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What’s it like to be an early career artist in such turbulent times? Join our Platform Graduate Award artists as they chat about graduating from art school and their plans for the future.

Fetine Sel Tuzel, Bevan Hill & Will Griffiths and Beth Simcock chat to Nacheal Catnott about making exhibitions in 2021 and their plans for the future. Their live chat will be followed by a chance for Q&A and open discussion.

This is a free online event.

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Discover our Platform Graduate Award 2021 exhibitions from 23 September – 31 October in the Creative Space:

places and faces by Fetine Sel Tuzel (University of Reading) will run from 23 September – 3 October; Real Art for Real People by Bevan Hill & Will Griffiths (Oxford Brookes) from 7-17 October; and The Zodiac by Beth Simcock (Ruskin School of Art, University of Oxford) from 21-31 October.

Our Platform Graduate Award exhibitions are generously supported by the Idlewild Trust and The Fenton Arts Trust.

Platform Graduate Award 2021

Celebrating new artistic talent from across the South East, Platform Graduate Award 2021 is a series of three solo exhibitions by selected BFA graduates from University of Reading, Oxford Brookes University and The Ruskin School of Art, University of Oxford. The initiative supports emerging artistic talent to further their practice, and awards one outstanding artist a £2000 bursary and mentoring from a professional artist. Find out more.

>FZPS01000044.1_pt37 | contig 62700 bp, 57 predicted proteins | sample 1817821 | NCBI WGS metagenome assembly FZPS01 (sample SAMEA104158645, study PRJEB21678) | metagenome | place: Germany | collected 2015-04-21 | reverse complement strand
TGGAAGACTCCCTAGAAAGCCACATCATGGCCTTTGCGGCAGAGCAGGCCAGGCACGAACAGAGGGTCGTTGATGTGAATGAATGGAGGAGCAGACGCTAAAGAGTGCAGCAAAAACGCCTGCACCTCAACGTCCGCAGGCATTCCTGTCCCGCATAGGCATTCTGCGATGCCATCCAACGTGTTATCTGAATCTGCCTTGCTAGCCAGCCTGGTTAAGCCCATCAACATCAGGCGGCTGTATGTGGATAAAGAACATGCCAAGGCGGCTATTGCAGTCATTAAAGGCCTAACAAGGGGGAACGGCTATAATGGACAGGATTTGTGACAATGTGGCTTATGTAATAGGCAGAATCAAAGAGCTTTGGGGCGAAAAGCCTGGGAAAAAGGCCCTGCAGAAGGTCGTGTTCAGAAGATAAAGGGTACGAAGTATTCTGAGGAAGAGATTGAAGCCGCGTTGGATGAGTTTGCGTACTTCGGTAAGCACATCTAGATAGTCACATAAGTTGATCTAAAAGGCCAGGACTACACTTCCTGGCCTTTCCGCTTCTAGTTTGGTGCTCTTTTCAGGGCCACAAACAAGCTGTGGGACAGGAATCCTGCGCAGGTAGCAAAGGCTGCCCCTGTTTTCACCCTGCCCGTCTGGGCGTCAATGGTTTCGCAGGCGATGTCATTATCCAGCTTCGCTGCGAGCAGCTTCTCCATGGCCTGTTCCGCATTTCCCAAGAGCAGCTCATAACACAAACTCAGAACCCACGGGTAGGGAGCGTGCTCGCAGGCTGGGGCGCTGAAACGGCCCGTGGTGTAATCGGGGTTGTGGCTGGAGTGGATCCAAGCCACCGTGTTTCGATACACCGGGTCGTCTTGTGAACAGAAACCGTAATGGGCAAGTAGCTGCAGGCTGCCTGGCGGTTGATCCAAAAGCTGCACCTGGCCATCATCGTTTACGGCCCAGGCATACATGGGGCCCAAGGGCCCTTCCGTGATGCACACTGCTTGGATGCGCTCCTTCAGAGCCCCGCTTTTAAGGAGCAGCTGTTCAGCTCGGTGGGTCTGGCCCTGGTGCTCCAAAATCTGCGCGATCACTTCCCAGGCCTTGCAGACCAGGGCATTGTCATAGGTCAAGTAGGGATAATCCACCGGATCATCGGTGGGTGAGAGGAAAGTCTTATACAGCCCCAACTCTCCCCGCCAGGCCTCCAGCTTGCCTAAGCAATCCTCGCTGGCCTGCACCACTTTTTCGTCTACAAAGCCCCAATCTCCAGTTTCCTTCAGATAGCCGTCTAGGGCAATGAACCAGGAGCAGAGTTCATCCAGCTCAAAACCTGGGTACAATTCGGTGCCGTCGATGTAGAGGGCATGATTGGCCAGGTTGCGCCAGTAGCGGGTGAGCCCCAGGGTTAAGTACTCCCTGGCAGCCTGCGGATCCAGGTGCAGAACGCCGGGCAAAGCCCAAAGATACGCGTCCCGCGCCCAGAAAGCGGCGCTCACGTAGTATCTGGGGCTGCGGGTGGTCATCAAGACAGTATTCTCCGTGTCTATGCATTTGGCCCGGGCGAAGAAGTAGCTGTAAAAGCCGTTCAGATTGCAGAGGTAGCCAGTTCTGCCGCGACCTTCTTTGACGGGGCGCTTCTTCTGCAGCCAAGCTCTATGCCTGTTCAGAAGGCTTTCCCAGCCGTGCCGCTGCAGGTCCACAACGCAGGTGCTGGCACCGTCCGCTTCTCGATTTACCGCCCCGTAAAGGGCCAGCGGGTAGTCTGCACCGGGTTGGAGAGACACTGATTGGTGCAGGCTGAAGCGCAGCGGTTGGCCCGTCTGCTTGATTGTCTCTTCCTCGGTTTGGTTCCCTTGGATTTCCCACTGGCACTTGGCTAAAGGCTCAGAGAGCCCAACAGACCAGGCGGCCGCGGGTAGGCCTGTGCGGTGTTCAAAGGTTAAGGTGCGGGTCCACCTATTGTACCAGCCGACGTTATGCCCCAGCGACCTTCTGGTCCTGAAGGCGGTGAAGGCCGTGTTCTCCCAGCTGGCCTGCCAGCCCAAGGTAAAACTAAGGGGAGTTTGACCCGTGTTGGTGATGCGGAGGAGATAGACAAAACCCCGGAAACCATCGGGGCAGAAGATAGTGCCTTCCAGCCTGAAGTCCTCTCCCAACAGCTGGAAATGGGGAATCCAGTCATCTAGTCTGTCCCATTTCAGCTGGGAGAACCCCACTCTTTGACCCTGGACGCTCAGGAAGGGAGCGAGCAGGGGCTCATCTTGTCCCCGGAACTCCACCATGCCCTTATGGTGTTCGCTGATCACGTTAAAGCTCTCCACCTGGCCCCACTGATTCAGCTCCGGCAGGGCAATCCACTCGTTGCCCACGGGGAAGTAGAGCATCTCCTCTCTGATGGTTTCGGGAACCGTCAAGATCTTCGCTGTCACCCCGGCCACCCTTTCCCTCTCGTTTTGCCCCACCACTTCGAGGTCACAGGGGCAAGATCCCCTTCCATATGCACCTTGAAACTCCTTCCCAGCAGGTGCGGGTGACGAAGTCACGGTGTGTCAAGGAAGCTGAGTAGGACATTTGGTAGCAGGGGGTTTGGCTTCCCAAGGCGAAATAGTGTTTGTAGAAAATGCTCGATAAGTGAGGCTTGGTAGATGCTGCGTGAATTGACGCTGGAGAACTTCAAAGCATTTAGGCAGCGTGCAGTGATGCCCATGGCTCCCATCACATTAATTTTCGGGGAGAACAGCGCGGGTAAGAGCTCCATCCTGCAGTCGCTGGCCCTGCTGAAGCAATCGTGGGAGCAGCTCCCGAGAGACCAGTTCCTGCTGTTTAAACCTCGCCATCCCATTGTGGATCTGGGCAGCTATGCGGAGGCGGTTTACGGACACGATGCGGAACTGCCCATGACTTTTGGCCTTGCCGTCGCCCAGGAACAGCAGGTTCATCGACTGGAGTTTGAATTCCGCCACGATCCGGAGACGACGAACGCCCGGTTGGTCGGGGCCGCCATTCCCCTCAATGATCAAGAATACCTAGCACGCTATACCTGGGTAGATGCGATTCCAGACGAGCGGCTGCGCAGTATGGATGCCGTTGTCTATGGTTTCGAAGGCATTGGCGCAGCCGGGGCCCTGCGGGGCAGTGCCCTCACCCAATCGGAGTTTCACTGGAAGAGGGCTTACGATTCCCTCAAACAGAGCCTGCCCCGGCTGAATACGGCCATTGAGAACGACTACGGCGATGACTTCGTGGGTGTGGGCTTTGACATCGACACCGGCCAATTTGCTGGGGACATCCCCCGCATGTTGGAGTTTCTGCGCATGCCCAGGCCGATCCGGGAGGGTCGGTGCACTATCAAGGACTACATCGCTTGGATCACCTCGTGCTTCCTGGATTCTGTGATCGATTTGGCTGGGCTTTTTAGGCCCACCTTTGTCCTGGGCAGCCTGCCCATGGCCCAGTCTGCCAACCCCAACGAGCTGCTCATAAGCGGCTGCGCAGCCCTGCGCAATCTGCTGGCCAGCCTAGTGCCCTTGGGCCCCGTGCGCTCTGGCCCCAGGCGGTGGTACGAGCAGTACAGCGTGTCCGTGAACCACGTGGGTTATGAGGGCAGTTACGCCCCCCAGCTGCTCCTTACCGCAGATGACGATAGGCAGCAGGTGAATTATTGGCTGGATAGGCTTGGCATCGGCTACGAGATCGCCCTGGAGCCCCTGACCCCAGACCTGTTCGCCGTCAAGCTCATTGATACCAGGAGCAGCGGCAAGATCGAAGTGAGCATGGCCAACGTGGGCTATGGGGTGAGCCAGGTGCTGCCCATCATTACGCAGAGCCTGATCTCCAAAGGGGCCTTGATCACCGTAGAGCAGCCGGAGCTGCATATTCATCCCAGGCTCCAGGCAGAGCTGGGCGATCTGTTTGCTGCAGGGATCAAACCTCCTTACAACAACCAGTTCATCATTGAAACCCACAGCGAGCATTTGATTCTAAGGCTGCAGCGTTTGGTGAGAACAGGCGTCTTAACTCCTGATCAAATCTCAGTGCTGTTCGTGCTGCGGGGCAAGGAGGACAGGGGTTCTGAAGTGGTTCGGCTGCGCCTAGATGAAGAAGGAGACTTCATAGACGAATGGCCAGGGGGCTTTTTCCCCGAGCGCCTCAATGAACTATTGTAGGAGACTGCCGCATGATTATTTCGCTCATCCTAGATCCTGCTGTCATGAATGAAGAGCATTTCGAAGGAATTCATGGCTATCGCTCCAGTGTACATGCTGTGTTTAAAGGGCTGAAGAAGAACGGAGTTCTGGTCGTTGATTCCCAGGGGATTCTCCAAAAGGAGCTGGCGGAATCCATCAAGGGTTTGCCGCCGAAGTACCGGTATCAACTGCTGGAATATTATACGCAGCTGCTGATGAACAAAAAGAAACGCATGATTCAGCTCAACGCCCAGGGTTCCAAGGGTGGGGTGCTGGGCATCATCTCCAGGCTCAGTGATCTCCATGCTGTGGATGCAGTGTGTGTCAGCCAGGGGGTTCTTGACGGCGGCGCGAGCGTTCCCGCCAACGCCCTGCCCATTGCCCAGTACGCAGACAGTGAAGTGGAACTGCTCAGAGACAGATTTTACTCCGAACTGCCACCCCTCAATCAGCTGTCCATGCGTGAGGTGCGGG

Nacheal Catnott

Nacheal Catnott is a British-Caribbean Artist and Experimental Filmmaker who is interested in documenting historic and modern relationships between people and places, whilst conceptually evaluating the current and evolving social-political landscape. Catnott exhibited at the gallery as part of the 2016 Platform Graduate Award programme.

Catnott uses traditional documentary film techniques combined with artist mediums such as sculpture, performance, photography and poetry to address topics such as race migration, cross-cultural diversity, gender and wealth in Britain. She is known for her use of Yam, an Afro- Caribbean staple food, which she has adapted into an art material creating a recurring metaphor of the black experience throughout her work.

Her work has been shown in numerous galleries and film festivals across the UK including Open Hand Open Space, 1B Gallery, Tate Exchange, ICA, South London Gallery, Glasgow Short Film Festival and The British Urban Film Festival. She is a guest lecturer at Reading School of Art and facilitates creative workshops in schools and universities.